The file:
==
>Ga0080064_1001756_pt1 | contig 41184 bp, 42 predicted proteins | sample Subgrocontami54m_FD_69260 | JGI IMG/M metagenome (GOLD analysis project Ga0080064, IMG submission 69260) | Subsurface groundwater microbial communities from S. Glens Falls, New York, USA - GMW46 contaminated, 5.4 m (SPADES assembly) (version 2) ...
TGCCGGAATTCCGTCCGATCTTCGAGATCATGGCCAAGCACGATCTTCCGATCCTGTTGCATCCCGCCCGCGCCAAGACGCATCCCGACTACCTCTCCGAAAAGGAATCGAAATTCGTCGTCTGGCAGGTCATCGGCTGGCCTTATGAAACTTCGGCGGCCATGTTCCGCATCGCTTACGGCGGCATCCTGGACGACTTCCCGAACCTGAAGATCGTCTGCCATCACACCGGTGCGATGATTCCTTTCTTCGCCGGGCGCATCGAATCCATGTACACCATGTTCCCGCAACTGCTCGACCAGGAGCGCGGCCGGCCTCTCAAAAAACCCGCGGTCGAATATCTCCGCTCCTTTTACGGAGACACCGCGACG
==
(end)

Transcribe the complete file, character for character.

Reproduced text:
>Ga0080064_1001756_pt1 | contig 41184 bp, 42 predicted proteins | sample Subgrocontami54m_FD_69260 | JGI IMG/M metagenome (GOLD analysis project Ga0080064, IMG submission 69260) | Subsurface groundwater microbial communities from S. Glens Falls, New York, USA - GMW46 contaminated, 5.4 m (SPADES assembly) (version 2) ...
TGCCGGAATTCCGTCCGATCTTCGAGATCATGGCCAAGCACGATCTTCCGATCCTGTTGCATCCCGCCCGCGCCAAGACGCATCCCGACTACCTCTCCGAAAAGGAATCGAAATTCGTCGTCTGGCAGGTCATCGGCTGGCCTTATGAAACTTCGGCGGCCATGTTCCGCATCGCTTACGGCGGCATCCTGGACGACTTCCCGAACCTGAAGATCGTCTGCCATCACACCGGTGCGATGATTCCTTTCTTCGCCGGGCGCATCGAATCCATGTACACCATGTTCCCGCAACTGCTCGACCAGGAGCGCGGCCGGCCTCTCAAAAAACCCGCGGTCGAATATCTCCGCTCCTTTTACGGAGACACCGCGACG